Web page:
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Health insurance in times of chronic diseases

Apr 09

Health insurance in times of chronic diseases

When cost inflation meets desperation

For all the good that numbers can do for explaining economic and social trajectories, statistics provide limited utility. This is exacerbated into rapidly decreasing utility when social and economic issues are of immense complexity and have divergent, contradictory, or confusing data points attached to them. Things get even worse when an issue extends beyond economic or social relevance and enters the realm of the existential. In the juxtaposition of current data trends for chronic diseases and medical risk management efforts with the help of insurance, there is ample room for confusion.

In the tome of medical knowledge, there is much information about chronic diseases, especially cancer. The incident rates for the disease are rising globally in absolute numbers. According to the World Health Organization’s International Agency for Research on Cancer (IARC), the occurrence of the disease in 2018 was estimated at 18.1 million new cases and 9.6 million deaths. The risk of developing cancer during one’s lifetime is one for five in men and one for six in women, the IARC states.

However, there are figures suggesting a still frightening but more nuanced picture. According to new estimates published last month by the European Society for Medical Oncology, 1.4 million EU citizens will succumb to cancer in 2019. However, while this total represents an increase of 4.8 percent when compared with 2014, factoring in population increase and ageing over the same five-year period reveals that age-standardized death rates for cancer have overall been diminishing—by 6 percent for men and 4 percent for women.

When compared with the development trajectory of the disease from 31 years ago, the EU death toll of cancers between 1989 and 2019 would have been 5.3 million higher than it actually was. Theoretically, under unabated cancer trends from 1989, the burden of cancer deaths in 2019 could have been expected to reach well over 1.75 million people, 359,000 more than are now predicted for the year. So it appears that a combination of better understanding and avoidance of carcinogenic substances from dangerous particles to chemicals, improved advanced screening of populations for cancer risk, lifestyle adjustments, and advances in cancer treatment over the last 30 years have had a strongly positive impact on the progression of combating one of humanity’s historic scourges.

Lebanon, as Dr. Marwan Ghosn, professor and chairman of the hematology oncology department at the Saint Joseph University’s Faculty of Medicine, tells Executive, shows a total count of between 12,000 and 13,000 new incidents of cancer for the latest research year, 2016, by the count of the National Cancer Registry (NCR) at the Ministry of Public Health (MoPH), which Ghosn describes as one of the best in the Arab countries. According to him, the NCR data translates into an annual new cancer incident rate that is about half of what is being observed in the developed countries in Oceania and Europe that have the highest such rates.

As Ghosn explains further, the high medical cost inflation rates that are plaguing healthcare systems and public or private health insurance providers worldwide reflect a shift whereby highly-touted cancer treatment breakthroughs that allowed moving from bone marrow transplants to the administration of drugs in targeted therapies, which, on balance, were essentially cost-neutral at the time, have been followed by later achievements in the fields of targeted therapy and immunotherapy.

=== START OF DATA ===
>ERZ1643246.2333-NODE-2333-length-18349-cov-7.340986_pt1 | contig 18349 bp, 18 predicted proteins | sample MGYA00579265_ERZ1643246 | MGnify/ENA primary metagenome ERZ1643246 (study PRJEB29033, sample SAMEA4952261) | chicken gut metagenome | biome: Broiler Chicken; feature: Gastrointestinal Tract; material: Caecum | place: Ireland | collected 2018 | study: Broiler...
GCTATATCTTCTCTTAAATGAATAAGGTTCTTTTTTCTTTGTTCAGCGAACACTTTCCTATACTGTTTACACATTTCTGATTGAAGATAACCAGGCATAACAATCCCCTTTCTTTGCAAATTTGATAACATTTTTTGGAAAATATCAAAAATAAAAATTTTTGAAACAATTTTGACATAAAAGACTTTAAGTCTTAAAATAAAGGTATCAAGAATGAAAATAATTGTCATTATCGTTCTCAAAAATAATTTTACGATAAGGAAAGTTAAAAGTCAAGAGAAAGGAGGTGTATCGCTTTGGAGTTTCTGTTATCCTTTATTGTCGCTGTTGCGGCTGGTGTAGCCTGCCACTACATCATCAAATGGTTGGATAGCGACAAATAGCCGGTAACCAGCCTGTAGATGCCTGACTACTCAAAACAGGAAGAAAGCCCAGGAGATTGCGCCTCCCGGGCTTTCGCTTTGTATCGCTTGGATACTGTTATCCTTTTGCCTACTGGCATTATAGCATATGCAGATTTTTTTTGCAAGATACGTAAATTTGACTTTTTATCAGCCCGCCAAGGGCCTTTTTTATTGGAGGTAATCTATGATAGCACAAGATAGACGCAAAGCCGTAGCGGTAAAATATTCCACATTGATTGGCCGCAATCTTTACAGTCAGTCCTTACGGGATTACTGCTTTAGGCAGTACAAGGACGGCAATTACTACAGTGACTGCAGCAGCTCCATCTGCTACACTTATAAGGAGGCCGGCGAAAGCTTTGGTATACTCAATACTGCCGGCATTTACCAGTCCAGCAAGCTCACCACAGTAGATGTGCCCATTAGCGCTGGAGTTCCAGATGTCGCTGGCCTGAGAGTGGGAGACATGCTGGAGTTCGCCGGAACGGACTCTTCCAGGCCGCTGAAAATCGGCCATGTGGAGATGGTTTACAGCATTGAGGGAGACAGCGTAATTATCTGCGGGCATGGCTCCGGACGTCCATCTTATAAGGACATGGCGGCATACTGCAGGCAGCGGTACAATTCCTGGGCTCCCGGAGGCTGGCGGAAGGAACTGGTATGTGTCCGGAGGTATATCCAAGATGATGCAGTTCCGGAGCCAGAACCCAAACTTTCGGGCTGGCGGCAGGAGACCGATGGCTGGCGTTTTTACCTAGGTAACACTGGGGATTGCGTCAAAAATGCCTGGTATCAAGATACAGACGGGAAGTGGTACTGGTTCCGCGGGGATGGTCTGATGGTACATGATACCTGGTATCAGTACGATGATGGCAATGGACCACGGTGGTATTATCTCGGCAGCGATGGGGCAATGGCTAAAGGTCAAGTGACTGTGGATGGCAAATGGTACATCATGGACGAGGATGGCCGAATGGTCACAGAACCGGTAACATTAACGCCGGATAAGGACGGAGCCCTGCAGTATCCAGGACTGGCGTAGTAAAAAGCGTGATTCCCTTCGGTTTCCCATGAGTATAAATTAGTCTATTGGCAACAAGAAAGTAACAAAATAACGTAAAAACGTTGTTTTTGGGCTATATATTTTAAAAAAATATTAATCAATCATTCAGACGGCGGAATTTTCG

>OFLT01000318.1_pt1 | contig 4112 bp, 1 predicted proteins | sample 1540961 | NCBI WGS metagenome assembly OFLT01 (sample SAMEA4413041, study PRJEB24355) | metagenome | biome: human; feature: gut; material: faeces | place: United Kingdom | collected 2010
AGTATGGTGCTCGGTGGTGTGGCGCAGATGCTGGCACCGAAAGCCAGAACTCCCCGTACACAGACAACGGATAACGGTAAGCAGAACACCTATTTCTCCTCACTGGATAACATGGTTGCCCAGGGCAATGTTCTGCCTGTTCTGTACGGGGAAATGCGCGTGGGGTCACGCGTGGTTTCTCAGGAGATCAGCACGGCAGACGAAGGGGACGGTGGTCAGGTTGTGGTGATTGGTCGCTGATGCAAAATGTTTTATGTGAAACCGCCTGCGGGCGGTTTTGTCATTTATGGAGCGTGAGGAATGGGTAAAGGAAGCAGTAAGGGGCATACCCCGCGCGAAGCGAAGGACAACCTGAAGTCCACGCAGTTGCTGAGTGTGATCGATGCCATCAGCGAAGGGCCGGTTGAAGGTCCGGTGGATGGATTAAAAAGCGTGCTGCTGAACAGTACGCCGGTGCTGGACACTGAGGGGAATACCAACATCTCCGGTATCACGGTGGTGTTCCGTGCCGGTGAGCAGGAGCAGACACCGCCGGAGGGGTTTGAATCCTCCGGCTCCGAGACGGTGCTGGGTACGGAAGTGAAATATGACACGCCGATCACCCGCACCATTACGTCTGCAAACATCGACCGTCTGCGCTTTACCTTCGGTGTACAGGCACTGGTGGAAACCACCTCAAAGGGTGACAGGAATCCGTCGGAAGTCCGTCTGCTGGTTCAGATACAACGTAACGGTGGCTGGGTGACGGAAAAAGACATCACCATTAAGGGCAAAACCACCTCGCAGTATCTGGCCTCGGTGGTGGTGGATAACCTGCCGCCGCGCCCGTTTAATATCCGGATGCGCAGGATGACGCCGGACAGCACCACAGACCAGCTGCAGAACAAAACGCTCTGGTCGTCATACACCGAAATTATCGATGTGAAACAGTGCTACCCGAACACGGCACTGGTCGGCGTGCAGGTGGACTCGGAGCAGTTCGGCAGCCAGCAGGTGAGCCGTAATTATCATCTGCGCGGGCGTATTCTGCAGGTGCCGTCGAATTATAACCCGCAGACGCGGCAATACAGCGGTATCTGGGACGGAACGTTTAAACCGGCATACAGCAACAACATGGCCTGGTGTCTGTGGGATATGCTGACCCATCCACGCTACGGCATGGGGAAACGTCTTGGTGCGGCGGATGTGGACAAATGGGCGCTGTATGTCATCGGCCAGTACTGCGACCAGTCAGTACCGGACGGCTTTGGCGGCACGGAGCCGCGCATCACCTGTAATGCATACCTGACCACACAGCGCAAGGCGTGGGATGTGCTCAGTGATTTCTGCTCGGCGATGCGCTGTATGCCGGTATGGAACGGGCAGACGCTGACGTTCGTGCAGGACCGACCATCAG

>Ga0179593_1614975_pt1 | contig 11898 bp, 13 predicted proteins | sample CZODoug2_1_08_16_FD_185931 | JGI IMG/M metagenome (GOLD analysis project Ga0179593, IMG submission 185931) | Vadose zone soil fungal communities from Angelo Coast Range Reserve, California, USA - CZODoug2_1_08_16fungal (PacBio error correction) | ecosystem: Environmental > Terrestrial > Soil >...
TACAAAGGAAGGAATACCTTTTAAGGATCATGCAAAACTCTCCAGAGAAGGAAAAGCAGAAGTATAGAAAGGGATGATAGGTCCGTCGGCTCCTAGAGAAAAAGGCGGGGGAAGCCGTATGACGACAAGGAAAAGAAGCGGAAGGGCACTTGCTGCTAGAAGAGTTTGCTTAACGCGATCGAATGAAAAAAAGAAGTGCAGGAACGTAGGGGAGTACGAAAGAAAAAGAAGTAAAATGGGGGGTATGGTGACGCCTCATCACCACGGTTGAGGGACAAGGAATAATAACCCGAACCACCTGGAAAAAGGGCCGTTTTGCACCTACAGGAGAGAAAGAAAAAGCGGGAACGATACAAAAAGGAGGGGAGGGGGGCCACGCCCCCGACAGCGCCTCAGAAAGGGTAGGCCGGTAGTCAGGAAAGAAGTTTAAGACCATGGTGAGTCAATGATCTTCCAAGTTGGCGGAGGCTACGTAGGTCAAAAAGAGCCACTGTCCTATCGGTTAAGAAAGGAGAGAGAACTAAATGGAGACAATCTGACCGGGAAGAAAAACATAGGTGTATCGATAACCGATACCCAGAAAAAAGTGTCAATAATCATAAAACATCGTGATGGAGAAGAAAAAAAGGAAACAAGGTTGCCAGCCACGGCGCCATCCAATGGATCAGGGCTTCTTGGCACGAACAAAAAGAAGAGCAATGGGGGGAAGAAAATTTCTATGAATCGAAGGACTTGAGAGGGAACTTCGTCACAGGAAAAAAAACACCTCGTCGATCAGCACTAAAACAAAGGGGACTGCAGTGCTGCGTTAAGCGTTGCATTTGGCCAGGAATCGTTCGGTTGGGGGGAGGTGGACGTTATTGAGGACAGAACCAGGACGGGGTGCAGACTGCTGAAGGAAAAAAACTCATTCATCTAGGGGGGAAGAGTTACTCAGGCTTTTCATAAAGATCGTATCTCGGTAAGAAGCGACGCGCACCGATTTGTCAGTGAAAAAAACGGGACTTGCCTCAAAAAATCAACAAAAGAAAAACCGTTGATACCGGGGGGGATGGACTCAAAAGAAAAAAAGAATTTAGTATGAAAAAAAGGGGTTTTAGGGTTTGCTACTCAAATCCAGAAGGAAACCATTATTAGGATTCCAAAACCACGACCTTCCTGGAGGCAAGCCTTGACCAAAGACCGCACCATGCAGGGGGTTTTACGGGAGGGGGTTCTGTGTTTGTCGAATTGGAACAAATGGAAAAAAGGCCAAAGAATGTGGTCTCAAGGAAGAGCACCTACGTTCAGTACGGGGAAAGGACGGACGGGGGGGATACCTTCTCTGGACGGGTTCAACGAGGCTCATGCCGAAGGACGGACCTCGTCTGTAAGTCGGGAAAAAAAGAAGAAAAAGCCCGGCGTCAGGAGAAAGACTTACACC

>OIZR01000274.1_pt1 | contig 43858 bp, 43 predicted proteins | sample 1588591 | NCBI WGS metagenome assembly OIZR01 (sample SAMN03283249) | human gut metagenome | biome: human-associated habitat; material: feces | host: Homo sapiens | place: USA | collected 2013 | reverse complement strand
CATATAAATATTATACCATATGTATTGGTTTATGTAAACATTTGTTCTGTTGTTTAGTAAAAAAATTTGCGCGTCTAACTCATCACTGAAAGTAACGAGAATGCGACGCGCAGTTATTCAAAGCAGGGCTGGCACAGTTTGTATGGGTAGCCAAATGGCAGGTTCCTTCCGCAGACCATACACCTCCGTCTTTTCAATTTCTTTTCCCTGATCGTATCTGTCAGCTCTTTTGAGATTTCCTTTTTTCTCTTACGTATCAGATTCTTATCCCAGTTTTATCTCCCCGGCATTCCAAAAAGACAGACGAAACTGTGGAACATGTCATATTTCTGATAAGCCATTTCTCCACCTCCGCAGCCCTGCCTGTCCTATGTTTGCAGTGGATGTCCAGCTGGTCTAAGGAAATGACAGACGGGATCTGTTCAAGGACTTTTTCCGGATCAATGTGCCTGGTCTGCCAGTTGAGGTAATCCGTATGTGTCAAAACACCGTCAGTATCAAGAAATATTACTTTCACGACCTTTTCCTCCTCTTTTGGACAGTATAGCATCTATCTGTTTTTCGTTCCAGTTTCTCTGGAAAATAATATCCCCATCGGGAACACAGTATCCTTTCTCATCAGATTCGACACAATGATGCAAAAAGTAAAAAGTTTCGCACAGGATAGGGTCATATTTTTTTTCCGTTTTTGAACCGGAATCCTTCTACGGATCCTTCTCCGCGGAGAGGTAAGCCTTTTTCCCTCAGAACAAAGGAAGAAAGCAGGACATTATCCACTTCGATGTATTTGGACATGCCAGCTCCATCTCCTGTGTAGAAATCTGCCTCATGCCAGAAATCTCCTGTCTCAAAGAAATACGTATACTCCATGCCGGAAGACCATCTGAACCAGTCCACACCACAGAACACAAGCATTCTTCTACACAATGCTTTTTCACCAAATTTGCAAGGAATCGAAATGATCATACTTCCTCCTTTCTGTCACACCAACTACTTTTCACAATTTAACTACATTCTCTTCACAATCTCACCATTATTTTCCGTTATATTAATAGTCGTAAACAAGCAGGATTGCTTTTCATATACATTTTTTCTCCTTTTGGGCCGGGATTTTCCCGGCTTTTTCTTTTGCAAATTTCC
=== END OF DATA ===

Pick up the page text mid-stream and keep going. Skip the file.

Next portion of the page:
These scientific achievements have resulted in the ability of treating up to 40 percent of all cancers today with either targeted therapy or immunotherapy (predominantly the latter) but also contributed massively to medical cost inflation as the drugs used for them are several times more expensive and need to be administered for longer periods when compared to older treatment methods.

Moreover, Lebanon has a health system with practically full capacity for treating cancers. “For 98 percent of the patients and 98 percent of the medical situations, I can propose and perform an ideal treatment—in multidisciplinary fashion [meaning] perhaps not in one hospital and together with other physicians, because I will not do it alone. Using this multidisciplinary approach, 98 percent of the patients can be treated within the Lebanese system at a level that is up to international standards and comparable to best places in Europe or in the United States,” Ghosn says.

Concomitant with Ghosn’s observations of Lebanon’s moderate cancer rates and good treatment capacities are numbers compiled on the website of the World Cancer Research Fund, a non-profit that places Lebanon in 48th position out of 50 countries listed, with an overall incidence rate of 242.8 people per 100,000 population. For delving yet another notch deeper into the issue, observations for the years 2005, 2010, and 2015 are available in the MoPH NCR statistics.

The data displayed in the NCR graphs support the perception that cancers—in Lebanon as everywhere else—in their overwhelming majority are afflicting age groups from their 50s and onward, and men more than women. The numbers further suggest that the overall trend for new cancer cases in Lebanon is pointing upward but a) needs much detailed study and qualification of the data and b) that this data is morally, as well as practically, unsuitable as a vehicle for cheap populism or panic mongering.

But life is not the sum of average trends, average people, and average experiences. Thus the numerical story on the page of cancer incidence rates in Lebanon cannot hide the existential fact that no data point, however scary or apparently benign, can weigh up to the sensation of sitting—far too recently—in a condolence hall of a church in central Beirut and witnessing the traces of shock, grief, struggle, resolve, and coping on the faces of a family that just lost their daughter to cancer at an age when she should have been embarking on her career. The existential questions that relate to chronic diseases and especially cancers to this day can not be encapsulated or even begun to be addressed by discussions of trends or statistics in the fight against the disease.